Today’s readings (click below to open in new tab/window):
Psalms 67; 150, Numbers 21:4-9, 21-35, Acts (17:12-21) 17:23-24, Luke 13:10-17
While Paul was stranded in Athens after being driven out of Berea, he didn’t waste any time. Paul noticed the Athenians were always looking for something new to believe in, and he took advantage of their nature to spread the Gospel of Jesus Christ. The Greek pantheon included a dozen Olympian gods and many more besides, so the city was full of idols to all of them. In one temple he noticed an shrine dedicated to “an unknown god” just in case the worshipers had missed a deity. Paul told the Athenians this unknown god was the god of Israel, who had made the world and everything in it.
Constructing an idol to an unknown God may seem opportunistic or pragmatic, but there is a certain element of humility in it. Allowing for an unknown God was admitting “there is more to the nature of divinity than we know.” Despite all our talk about the mystery of God, many Christians are content to behave as if God is completely known to us. Our idols are creeds and books, doctrine and dogma. How often have we used them to justify the worship of a false god – a god who condones inequality and injustice, corruption and bigotry; a god who values what and who we value, and hates what and who we hate? A god we have created in our own image.
Jesus remains a constant source of surprise about the nature of God. Over and over he taught us that defining and limiting God – even with the most righteous intentions – reduces us to worshiping a cold, dead idol with no spark of love or mercy. By using parables rather than directives, he showed us God is more knowable through question and mystery than through rigid rule books. We aren’t free to define God however we want, but we are free from having God defined for us by people pretending to have all the answers. Admitting ignorance is sometimes a giant leap toward wisdom. Genesis tells us God spoke the world into existence; Christ’s incarnation transformed that monologue into an ongoing conversation.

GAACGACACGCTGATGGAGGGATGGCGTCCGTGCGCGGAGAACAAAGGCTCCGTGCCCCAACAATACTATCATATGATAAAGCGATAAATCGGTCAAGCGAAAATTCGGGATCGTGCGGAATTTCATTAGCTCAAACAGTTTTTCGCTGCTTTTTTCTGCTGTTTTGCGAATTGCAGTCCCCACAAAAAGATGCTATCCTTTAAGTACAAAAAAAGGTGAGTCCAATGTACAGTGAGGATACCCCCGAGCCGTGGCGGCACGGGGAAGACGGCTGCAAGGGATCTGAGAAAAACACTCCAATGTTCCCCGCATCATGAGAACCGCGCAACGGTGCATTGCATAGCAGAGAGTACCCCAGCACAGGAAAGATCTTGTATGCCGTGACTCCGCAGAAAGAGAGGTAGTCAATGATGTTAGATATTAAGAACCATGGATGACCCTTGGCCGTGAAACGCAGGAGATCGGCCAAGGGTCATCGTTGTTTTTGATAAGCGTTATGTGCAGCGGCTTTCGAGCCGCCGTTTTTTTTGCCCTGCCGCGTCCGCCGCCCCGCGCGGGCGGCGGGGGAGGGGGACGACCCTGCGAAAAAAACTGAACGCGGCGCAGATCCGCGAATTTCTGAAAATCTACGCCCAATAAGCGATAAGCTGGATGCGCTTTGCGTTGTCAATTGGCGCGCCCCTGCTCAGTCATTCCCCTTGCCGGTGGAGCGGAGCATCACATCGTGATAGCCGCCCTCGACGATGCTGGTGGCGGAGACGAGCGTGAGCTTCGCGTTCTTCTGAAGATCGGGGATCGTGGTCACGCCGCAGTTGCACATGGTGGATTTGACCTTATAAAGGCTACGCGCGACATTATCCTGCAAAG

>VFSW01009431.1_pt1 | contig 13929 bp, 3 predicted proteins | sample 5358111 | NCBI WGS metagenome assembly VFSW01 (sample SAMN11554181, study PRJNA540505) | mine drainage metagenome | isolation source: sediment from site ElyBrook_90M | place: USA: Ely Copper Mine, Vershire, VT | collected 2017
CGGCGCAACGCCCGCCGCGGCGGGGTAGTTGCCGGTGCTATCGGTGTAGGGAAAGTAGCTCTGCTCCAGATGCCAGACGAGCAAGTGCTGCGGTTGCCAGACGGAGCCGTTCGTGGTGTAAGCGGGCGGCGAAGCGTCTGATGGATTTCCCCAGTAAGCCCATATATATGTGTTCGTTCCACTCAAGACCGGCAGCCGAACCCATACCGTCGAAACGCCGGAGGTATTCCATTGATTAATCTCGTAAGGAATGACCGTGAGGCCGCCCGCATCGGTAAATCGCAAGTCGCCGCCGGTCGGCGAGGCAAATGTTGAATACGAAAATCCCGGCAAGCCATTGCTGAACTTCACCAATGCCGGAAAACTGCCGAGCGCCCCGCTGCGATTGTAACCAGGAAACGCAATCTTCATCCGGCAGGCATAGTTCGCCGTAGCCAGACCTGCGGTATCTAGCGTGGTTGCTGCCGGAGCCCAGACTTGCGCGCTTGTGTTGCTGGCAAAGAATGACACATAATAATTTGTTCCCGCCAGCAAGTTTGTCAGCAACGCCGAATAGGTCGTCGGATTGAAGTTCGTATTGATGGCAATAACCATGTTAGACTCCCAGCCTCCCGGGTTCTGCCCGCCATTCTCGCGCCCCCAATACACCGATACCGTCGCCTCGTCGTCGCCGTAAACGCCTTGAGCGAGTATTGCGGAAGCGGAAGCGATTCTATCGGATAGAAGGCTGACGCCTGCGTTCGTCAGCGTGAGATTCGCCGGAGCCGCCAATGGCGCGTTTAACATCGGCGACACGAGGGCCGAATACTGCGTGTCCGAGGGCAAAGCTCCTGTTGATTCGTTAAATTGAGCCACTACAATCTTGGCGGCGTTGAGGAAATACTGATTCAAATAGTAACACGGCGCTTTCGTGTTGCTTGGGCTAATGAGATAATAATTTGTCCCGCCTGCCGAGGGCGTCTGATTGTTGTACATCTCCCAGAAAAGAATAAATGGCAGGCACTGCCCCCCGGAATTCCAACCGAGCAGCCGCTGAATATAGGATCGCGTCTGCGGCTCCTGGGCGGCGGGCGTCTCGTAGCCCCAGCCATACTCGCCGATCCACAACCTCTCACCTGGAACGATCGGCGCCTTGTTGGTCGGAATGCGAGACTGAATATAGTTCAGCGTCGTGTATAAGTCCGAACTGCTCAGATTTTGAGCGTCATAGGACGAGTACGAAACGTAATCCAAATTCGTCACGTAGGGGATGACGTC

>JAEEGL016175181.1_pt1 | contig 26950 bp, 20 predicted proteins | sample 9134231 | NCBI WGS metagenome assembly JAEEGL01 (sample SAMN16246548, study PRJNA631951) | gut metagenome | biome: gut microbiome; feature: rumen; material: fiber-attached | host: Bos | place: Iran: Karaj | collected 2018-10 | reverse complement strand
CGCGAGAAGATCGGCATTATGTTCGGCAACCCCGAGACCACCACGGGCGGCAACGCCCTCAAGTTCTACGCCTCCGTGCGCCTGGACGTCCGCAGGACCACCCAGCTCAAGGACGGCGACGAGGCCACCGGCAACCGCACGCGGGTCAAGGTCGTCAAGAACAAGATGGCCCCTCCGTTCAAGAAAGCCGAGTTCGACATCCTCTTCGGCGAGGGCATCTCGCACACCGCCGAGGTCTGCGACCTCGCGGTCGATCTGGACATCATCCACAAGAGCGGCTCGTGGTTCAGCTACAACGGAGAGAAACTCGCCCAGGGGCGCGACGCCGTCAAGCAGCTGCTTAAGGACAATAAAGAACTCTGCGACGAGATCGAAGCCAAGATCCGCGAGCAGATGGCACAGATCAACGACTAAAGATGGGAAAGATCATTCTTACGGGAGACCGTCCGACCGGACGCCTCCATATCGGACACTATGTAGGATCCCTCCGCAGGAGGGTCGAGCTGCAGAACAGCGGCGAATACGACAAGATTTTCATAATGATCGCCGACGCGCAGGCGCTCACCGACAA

Comfort: You don’t have to have all the answers.
Challenge: Nobody has all the answers.
Prayer: God of creation, I seek to follow Jesus Christ to truth and love. Correct my path when I am in error, and keep my heart humble. Amen.
Discussion: What is the difference between seeking truth, and simple rebelliousness?
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